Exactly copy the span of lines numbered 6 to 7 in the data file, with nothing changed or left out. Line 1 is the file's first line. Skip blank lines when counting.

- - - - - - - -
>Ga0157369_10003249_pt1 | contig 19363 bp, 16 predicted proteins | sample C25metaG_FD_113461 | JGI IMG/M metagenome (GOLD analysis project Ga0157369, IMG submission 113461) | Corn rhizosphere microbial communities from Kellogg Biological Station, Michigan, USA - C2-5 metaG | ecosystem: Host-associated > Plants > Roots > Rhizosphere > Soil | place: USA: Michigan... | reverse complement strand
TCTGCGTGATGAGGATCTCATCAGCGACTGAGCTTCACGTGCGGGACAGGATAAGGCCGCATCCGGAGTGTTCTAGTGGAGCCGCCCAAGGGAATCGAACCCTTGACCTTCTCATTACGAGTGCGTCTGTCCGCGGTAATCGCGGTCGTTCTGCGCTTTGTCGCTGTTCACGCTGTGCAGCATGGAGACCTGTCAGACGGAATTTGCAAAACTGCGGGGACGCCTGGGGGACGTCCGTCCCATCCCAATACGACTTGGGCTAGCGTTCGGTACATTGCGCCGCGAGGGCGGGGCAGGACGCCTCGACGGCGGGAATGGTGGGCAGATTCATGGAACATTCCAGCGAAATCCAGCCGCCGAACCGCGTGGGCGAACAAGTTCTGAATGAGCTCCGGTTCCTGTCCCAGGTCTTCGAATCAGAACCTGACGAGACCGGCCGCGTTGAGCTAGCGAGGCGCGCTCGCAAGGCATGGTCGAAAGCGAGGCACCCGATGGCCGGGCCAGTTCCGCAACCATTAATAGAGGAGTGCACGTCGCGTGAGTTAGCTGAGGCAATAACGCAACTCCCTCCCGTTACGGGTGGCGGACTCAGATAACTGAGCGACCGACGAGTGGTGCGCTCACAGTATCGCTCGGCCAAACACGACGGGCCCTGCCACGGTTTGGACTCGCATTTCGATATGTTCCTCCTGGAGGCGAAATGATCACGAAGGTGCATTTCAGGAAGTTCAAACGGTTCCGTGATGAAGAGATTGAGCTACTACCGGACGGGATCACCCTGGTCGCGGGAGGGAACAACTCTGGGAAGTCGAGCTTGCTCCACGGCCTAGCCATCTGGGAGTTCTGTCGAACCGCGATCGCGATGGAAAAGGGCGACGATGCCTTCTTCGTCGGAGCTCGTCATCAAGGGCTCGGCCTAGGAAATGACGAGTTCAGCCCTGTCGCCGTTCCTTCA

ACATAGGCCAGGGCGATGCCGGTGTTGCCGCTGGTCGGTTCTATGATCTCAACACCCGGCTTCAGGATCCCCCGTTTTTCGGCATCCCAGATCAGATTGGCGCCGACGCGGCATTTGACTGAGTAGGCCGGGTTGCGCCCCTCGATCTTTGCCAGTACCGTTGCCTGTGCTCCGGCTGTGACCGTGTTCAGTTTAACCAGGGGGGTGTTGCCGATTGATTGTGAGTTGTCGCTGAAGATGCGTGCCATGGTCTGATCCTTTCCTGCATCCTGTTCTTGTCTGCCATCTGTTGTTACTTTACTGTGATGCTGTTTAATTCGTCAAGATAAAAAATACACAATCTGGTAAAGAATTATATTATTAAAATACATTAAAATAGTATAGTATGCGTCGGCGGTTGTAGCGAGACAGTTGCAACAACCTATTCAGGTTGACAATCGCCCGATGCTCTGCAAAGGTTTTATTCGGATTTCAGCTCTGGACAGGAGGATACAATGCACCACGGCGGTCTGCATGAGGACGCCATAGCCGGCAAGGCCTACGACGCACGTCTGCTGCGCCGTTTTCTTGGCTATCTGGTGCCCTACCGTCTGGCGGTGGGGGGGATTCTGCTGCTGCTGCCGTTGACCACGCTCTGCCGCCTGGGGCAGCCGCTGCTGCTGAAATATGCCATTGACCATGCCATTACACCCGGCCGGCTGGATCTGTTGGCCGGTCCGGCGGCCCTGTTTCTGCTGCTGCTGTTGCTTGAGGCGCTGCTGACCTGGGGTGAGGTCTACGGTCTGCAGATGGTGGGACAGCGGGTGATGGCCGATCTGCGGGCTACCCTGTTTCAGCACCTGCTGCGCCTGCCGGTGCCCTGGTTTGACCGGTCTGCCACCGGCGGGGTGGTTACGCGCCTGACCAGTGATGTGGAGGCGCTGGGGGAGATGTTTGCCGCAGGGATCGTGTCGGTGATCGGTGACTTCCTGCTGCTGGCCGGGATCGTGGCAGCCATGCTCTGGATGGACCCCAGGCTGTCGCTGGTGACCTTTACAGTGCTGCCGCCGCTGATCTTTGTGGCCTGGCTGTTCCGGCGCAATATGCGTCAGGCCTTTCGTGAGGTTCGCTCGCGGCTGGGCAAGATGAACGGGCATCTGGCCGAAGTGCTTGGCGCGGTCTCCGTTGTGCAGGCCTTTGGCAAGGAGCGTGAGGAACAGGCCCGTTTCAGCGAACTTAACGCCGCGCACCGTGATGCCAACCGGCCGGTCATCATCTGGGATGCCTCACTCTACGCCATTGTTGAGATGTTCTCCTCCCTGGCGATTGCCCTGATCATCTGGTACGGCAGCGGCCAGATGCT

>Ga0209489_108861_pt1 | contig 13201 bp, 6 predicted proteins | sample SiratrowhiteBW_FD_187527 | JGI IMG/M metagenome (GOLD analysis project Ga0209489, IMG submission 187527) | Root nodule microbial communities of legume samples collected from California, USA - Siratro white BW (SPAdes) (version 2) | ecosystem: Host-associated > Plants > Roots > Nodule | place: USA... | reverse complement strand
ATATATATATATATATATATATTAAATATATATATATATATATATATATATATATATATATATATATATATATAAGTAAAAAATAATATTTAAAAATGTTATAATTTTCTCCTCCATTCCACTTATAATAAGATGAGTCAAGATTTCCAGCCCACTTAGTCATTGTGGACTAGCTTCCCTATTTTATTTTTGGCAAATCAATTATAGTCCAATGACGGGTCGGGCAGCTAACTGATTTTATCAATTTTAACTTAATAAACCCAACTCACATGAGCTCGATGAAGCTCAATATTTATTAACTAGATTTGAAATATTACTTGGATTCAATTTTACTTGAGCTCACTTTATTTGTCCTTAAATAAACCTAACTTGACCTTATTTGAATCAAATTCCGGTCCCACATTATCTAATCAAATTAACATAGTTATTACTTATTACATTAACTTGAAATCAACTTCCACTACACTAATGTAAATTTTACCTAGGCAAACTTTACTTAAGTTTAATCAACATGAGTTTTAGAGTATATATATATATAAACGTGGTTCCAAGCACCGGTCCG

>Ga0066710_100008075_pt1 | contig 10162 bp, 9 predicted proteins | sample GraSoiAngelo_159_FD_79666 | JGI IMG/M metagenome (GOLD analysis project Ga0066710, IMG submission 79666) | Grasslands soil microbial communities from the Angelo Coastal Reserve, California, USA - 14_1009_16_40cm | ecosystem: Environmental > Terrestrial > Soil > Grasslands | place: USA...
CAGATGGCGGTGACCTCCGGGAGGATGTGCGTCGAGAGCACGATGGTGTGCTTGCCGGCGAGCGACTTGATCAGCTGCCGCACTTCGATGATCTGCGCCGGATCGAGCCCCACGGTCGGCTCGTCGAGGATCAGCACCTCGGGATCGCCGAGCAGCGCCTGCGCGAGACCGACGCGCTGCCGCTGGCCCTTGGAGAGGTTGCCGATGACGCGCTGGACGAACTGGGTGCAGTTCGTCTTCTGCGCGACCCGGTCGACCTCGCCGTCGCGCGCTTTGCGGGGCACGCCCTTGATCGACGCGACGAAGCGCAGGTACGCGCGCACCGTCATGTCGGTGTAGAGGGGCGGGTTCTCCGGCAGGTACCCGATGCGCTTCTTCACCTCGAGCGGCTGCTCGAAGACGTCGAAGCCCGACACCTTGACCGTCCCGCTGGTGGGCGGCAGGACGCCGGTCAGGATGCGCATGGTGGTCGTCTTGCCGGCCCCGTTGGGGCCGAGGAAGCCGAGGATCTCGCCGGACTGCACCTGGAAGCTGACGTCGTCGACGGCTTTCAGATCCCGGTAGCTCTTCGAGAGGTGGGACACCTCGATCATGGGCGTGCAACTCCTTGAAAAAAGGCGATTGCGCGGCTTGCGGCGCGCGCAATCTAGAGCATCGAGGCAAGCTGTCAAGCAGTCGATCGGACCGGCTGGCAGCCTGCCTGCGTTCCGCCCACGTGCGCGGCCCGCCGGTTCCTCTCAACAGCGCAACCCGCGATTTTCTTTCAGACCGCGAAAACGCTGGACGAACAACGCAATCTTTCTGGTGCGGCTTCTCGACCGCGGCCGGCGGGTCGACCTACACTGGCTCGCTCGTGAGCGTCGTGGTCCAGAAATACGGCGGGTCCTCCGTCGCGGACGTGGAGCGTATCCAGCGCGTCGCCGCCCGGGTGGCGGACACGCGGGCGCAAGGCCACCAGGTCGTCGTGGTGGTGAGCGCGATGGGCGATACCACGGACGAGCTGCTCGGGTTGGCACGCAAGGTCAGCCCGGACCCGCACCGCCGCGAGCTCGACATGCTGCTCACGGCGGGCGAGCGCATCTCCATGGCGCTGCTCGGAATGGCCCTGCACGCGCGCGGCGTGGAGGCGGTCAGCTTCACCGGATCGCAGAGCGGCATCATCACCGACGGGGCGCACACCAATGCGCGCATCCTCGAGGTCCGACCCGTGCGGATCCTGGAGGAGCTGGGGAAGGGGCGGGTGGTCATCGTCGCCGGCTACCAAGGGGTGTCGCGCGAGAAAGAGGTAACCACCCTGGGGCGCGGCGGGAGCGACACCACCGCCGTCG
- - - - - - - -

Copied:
>Ga0066710_100008075_pt1 | contig 10162 bp, 9 predicted proteins | sample GraSoiAngelo_159_FD_79666 | JGI IMG/M metagenome (GOLD analysis project Ga0066710, IMG submission 79666) | Grasslands soil microbial communities from the Angelo Coastal Reserve, California, USA - 14_1009_16_40cm | ecosystem: Environmental > Terrestrial > Soil > Grasslands | place: USA...
CAGATGGCGGTGACCTCCGGGAGGATGTGCGTCGAGAGCACGATGGTGTGCTTGCCGGCGAGCGACTTGATCAGCTGCCGCACTTCGATGATCTGCGCCGGATCGAGCCCCACGGTCGGCTCGTCGAGGATCAGCACCTCGGGATCGCCGAGCAGCGCCTGCGCGAGACCGACGCGCTGCCGCTGGCCCTTGGAGAGGTTGCCGATGACGCGCTGGACGAACTGGGTGCAGTTCGTCTTCTGCGCGACCCGGTCGACCTCGCCGTCGCGCGCTTTGCGGGGCACGCCCTTGATCGACGCGACGAAGCGCAGGTACGCGCGCACCGTCATGTCGGTGTAGAGGGGCGGGTTCTCCGGCAGGTACCCGATGCGCTTCTTCACCTCGAGCGGCTGCTCGAAGACGTCGAAGCCCGACACCTTGACCGTCCCGCTGGTGGGCGGCAGGACGCCGGTCAGGATGCGCATGGTGGTCGTCTTGCCGGCCCCGTTGGGGCCGAGGAAGCCGAGGATCTCGCCGGACTGCACCTGGAAGCTGACGTCGTCGACGGCTTTCAGATCCCGGTAGCTCTTCGAGAGGTGGGACACCTCGATCATGGGCGTGCAACTCCTTGAAAAAAGGCGATTGCGCGGCTTGCGGCGCGCGCAATCTAGAGCATCGAGGCAAGCTGTCAAGCAGTCGATCGGACCGGCTGGCAGCCTGCCTGCGTTCCGCCCACGTGCGCGGCCCGCCGGTTCCTCTCAACAGCGCAACCCGCGATTTTCTTTCAGACCGCGAAAACGCTGGACGAACAACGCAATCTTTCTGGTGCGGCTTCTCGACCGCGGCCGGCGGGTCGACCTACACTGGCTCGCTCGTGAGCGTCGTGGTCCAGAAATACGGCGGGTCCTCCGTCGCGGACGTGGAGCGTATCCAGCGCGTCGCCGCCCGGGTGGCGGACACGCGGGCGCAAGGCCACCAGGTCGTCGTGGTGGTGAGCGCGATGGGCGATACCACGGACGAGCTGCTCGGGTTGGCACGCAAGGTCAGCCCGGACCCGCACCGCCGCGAGCTCGACATGCTGCTCACGGCGGGCGAGCGCATCTCCATGGCGCTGCTCGGAATGGCCCTGCACGCGCGCGGCGTGGAGGCGGTCAGCTTCACCGGATCGCAGAGCGGCATCATCACCGACGGGGCGCACACCAATGCGCGCATCCTCGAGGTCCGACCCGTGCGGATCCTGGAGGAGCTGGGGAAGGGGCGGGTGGTCATCGTCGCCGGCTACCAAGGGGTGTCGCGCGAGAAAGAGGTAACCACCCTGGGGCGCGGCGGGAGCGACACCACCGCCGTCG